Any change in your routine — holidays, illness, vacations, family deaths or weddings — can bring a slump in your creative work.
Even when you’re completely into your art, there’s often an inertia that keeps you from rebooting and being productive.
Cynthia Morris and I recognize this in our clients and thought it would be juicy content for a podcast.
But first … full disclosure … we went to a yoga class. It was an experiment. What would it be like to record one podcast, go to yoga, and then try another after taking a break? Would we be able to get back into the groove?
It was a tall order and it didn’t quite work. I think you’ll see that we empathize with the topic when you listen to this podcast.
Show Notes – Authored by Cynthia Morris
Here are three things that help my clients, including those in the Art Biz Inner Circle, rekindle their dedication to their projects.
1. Take it easy.
Beating yourself up over your lapse never works to get on track. Be kind to yourself as you resume your creative work.
Let your return be as slow as it needs to, but be firm with yourself about getting back to your creative pursuits. Build up to where you left off, if needed.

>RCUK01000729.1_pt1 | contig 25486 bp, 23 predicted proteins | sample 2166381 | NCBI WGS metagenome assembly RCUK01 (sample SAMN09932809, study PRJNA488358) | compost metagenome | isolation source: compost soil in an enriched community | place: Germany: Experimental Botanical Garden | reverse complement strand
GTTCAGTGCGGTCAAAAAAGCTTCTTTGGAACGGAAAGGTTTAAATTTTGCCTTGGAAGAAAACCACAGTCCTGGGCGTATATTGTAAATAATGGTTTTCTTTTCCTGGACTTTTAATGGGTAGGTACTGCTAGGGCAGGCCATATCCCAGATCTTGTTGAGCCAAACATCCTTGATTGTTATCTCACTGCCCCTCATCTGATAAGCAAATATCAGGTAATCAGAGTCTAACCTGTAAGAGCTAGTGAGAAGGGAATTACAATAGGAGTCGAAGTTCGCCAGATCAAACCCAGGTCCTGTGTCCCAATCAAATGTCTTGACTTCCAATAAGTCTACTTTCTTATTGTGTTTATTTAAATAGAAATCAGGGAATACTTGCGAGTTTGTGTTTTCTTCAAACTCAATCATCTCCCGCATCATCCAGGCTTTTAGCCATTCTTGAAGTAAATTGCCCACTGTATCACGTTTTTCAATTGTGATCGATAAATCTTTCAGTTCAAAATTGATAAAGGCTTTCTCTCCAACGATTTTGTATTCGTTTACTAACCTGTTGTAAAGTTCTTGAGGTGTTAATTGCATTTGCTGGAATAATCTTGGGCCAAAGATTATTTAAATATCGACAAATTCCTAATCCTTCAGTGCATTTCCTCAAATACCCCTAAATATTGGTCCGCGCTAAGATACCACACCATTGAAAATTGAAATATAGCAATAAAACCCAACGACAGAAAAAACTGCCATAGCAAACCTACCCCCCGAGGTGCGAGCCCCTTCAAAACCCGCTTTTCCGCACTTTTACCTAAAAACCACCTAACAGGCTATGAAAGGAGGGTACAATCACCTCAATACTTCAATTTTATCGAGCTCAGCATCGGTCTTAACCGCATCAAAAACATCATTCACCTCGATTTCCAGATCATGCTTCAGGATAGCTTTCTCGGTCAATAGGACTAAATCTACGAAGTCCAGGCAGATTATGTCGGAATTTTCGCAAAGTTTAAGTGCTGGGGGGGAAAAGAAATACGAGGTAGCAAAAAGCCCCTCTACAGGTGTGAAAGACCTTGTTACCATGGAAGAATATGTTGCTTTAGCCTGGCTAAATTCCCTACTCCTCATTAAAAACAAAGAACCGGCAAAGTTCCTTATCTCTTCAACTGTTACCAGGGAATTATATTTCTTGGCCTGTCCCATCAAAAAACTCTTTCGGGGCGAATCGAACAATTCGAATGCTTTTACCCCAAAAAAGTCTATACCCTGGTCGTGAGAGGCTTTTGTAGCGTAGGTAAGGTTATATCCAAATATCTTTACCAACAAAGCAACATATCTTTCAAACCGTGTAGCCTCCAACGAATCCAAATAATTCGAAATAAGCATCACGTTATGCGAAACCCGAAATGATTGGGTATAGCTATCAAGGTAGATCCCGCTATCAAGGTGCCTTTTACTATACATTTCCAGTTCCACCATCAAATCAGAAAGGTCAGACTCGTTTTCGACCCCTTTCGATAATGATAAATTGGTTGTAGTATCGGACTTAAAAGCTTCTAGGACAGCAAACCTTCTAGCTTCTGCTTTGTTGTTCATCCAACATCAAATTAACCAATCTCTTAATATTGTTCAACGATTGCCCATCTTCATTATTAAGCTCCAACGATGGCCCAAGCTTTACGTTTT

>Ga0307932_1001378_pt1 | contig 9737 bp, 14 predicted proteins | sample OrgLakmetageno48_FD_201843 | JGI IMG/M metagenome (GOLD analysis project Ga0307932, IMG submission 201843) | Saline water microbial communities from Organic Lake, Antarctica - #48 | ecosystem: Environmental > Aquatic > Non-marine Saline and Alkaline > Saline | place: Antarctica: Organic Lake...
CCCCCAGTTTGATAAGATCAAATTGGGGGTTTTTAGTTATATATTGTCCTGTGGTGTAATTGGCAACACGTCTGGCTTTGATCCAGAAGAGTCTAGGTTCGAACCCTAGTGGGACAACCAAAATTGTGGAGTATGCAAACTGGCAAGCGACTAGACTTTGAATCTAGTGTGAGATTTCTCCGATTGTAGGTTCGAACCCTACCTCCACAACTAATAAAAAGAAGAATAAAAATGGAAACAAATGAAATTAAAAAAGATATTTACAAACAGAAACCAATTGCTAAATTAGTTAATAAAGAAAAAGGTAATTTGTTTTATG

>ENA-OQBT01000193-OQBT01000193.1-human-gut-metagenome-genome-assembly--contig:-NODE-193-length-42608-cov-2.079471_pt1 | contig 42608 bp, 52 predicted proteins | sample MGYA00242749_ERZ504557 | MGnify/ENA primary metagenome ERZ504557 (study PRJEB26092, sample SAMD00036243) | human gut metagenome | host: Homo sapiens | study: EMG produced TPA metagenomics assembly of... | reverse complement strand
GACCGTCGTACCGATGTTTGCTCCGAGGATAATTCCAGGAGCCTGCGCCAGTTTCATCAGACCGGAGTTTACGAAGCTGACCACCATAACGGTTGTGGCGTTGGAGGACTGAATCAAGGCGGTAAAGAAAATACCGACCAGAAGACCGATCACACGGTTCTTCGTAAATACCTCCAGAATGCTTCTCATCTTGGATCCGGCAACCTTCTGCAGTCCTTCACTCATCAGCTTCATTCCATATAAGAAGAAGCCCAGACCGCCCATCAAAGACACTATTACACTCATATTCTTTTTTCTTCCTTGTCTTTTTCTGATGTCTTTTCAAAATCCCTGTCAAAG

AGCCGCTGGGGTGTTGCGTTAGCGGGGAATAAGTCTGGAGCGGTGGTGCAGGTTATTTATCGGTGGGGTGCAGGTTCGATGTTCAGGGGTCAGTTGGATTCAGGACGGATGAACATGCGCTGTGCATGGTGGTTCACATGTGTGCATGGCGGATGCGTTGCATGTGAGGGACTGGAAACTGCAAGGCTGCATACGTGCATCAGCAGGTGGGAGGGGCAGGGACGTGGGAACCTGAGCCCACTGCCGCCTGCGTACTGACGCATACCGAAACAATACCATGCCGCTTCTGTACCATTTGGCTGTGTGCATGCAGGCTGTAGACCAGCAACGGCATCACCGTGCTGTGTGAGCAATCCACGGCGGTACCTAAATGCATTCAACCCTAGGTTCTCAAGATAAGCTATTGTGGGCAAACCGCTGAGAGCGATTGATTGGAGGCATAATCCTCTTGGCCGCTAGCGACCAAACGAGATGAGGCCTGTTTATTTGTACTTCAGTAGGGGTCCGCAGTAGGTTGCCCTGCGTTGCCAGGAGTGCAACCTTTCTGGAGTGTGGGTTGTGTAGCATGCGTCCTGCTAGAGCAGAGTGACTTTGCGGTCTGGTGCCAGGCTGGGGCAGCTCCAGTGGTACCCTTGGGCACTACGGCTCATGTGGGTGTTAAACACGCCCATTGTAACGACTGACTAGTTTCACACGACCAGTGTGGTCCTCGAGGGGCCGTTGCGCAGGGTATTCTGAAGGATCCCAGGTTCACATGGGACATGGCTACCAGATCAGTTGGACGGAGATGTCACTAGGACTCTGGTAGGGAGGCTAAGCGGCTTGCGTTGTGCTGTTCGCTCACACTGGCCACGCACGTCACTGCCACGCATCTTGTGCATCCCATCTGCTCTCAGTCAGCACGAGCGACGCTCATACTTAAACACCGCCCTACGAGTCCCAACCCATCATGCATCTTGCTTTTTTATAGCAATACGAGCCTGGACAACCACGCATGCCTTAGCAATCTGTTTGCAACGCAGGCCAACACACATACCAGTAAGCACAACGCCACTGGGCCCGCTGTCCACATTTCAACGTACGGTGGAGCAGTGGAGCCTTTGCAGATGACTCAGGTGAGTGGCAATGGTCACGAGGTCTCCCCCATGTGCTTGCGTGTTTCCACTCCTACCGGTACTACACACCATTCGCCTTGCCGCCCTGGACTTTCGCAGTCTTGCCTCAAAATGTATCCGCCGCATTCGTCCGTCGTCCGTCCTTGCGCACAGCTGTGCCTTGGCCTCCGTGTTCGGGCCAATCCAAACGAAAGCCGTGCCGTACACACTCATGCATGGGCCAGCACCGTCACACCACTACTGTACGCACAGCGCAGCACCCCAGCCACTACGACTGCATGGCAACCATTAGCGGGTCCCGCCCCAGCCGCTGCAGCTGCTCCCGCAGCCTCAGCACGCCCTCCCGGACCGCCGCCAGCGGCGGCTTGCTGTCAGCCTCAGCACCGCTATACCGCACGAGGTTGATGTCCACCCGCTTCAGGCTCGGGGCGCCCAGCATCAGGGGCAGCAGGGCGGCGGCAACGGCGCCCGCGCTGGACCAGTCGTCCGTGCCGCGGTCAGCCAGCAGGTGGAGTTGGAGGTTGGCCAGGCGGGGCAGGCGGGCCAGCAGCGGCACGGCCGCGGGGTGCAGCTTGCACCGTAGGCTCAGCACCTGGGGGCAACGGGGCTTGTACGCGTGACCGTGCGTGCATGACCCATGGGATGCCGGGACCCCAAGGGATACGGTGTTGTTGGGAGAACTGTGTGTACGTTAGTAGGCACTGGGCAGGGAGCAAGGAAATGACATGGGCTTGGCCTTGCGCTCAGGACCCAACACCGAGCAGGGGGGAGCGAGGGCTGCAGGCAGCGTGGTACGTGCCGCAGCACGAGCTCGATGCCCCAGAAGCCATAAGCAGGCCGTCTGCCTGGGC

Start with brief (10 minute) creative warm-up exercises. I often invite my clients to have a 15-minute “date” with their project, to get back in touch without pressure.
Alyson has said that her commitment to these “dates” is what helped her finish her book, I’d Rather Be in the Studio.
2. Connect to the love.
What do you love about your art practice? Take a few moments to jot it down.
What does it feel like to have this absent from your life? Is that acceptable?
3. Design new support structures.
Make appointments with your mastermind partners and set up a meeting with your coach or artist partners to design structure and accountability that works for you.
The bottom line is that this happens to even the most dedicated and accomplished artists.
Take comfort that you’re not alone. Remember: Whatever you do, don’t beat yourself up because you’re not as productive as you were before the break.
This isn’t helpful.
But do hold yourself accountable for doing the work.
In the many years I have been coaching and working on my own creative practice, I’ve come to realize that it's not about staying on track at all costs.
We ALL fall off our practice. The work is to get back in the groove with as little self-recrimination and thrashing about as possible.
How do you get back into the groove? Tell us about it in a comment below.
About My GuestCynthia Morris is an artist, author, workshop leader, and certified coach. She is a team coach in the Art Biz Inner Circle.